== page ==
When he signed a three-year deal with the Wild worth a relatively modest $10.5 million, observers immediately wondered if GM Chuck Fletcher intended to expose Staal in the expansion draft in June to protect more valuable, younger assets. Now they wonder instead if Fletcher has built a team worthy of Stanley Cup consideration.
Staal's 26 goals are his most since 2010-11, and his 58 points are the second-most on the Wild this season.
The Wild, in spite of a mid-March swoon that has seen them relinquish control of the Central Division lead to the archrival Chicago Blackhawks, are playoff-bound and boast the kind of lineup that suggests meaningful playoff success is attainable.
"The Wild are the real deal," said one top Western Conference executive. "They will compete and be tough to beat in the West."
The former player and longtime talent evaluator has been especially impressed with Staal, who has emerged from a brief funk to continue scoring at an impressive rate.
Former NHL goalie and longtime national TV analyst Darren Pang also thinks Minnesota is on the right track -- especially after its trade-deadline acquisition of center Martin Hanzal, who gives the Wild unprecedented size and depth up the middle.
With Staal acting as the de facto No. 1 center, captain Mikko Koivu can play in a more advantageous role as the second-line pivot -- and Koivu has responded with terrific play at both ends of the ice. Mikael Granlund, who leads the team in scoring, and Charlie Coyle have both been allowed to grow their games on the wing, and Hanzal's addition "puts an identity on every single line," Pang said.
But it all starts with Staal.
"I think his signing in Minny was a really smart move because he was surrounded by quality players on both sides of puck, so he doesn't have to do all of it," Pang said. "All of us who watched Eric Staal last year knew that something was missing. He just wasn't the same player."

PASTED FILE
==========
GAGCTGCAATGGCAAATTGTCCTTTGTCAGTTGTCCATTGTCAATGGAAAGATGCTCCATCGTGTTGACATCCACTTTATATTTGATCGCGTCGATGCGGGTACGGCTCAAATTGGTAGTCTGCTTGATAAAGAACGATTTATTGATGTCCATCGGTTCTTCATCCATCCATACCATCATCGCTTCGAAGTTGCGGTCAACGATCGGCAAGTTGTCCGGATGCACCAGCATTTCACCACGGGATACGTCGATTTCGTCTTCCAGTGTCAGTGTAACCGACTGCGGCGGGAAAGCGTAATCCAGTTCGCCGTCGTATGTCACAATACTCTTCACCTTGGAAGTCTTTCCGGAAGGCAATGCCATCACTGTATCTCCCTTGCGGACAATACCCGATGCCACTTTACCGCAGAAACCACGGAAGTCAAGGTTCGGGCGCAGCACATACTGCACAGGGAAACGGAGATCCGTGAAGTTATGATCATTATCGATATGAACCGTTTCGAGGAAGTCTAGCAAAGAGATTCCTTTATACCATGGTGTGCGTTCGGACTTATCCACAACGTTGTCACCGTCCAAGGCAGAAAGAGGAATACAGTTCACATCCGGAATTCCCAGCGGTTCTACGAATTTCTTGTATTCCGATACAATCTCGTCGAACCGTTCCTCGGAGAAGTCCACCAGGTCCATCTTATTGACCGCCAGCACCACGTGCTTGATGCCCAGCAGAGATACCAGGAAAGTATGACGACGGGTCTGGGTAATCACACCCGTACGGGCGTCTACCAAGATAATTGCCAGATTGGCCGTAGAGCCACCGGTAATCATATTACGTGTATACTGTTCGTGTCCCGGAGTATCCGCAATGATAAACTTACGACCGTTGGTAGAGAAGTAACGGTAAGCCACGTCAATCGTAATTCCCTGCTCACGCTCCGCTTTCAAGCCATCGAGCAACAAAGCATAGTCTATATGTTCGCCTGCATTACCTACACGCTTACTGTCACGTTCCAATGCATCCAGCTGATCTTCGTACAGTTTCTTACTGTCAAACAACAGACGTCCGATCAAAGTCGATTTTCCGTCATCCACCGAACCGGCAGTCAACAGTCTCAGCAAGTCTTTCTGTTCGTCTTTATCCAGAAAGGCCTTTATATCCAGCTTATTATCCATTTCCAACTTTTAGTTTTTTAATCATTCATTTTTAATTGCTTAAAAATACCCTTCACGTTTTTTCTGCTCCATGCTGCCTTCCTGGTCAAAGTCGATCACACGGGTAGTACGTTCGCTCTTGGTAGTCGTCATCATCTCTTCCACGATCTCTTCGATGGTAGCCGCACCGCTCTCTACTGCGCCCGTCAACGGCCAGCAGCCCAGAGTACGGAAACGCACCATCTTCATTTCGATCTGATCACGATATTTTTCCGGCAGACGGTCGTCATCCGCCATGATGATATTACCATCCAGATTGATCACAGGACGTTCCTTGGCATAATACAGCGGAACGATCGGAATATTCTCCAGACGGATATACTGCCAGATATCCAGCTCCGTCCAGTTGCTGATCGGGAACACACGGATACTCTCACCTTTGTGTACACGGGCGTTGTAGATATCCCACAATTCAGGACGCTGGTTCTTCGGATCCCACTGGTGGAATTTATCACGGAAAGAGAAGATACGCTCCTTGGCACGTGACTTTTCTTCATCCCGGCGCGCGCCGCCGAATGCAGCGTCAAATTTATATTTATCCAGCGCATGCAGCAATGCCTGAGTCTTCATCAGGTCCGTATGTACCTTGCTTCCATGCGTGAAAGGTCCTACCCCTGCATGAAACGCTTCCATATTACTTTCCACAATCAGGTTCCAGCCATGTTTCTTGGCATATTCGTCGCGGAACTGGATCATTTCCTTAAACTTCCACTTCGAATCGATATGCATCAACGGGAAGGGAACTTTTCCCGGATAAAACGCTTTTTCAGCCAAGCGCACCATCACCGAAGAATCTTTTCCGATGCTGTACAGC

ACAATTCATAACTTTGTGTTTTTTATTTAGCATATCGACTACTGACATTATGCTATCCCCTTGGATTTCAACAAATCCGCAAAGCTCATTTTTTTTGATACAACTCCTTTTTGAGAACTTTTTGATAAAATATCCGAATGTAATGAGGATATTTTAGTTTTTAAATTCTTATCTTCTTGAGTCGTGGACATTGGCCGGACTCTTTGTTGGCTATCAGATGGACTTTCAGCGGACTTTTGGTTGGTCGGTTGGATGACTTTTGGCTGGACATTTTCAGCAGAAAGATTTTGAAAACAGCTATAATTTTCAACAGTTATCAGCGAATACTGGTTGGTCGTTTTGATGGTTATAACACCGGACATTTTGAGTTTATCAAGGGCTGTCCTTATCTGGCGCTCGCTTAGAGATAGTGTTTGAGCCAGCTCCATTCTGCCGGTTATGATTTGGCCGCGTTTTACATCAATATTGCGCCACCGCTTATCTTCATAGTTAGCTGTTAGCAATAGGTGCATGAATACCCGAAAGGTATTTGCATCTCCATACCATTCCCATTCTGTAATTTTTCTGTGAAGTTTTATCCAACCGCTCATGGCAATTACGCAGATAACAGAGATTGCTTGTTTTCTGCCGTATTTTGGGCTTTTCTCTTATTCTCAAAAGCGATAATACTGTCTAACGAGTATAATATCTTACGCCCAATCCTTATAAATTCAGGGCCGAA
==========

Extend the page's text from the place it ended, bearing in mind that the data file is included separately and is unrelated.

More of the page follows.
One NHL coach said we are seeing "vintage Eric Staal."
"He's been a horse," said the coach, who admitted that the tells his defensemen to pay particular attention to the big pivot when they play Minnesota.
When Staal first won the Stanley Cup, he was not yet 22. He was little more than a boy himself, and not so far removed from going to the local rink and watching his dad, who wore Staal's same No. 12 while playing in beer leagues with his pals in Thunder Bay. And not so far removed from skating outside with younger brother Marc and their two other brothers, Jordan and Jared.
Now Staal is father to three young children, and both the geography and climate in Minnesota remind Staal of his own childhood and the prominent place that hockey played during those formative years -- just as the game now has a big role in his own family's evolution.
"We've got a pond behind the house, and the neighbor's got an outdoor rink," Staal said. "There are outdoor rinks literally everywhere [in Minnesota]."
At school, his kids take gym class on the rink.
"I'll come home and my 5-year-old, Levi, will be at the bedside in the morning, saying, 'Dad, did you win? Dad, did you win?' Then he'll go down and watch the highlights," said Staal.
Even given the Wild's recent woes -- they lost their fifth game in a row Sunday, when they fell to the Winnipeg Jets in what was Staal's 1,000th NHL game, and their sixth game in a row Tuesday, in overtime, against the Washington Capitals -- this team still represents Staal's best chance to go deep in the playoffs since 2009.
Of course, he ponders what it might be like, how it might feel to share those special moments with his young family.
"Oh, I think about it," Staal said, his face lighting up. "I think about winning it again a lot. I've been through it. I've experienced it. I know how great it is and how awesome an experience it is, but I also know how much it takes and how much work, how many things as a group need to go your way.
It's time to go. The coffee shop is filling with folks on their way to work. Staal is on his way to work, too, and happy to do so.
"Every time you get to the payoffs you have an opportunity," he said. "We're going to get there this year with this team, and I'm excited about that."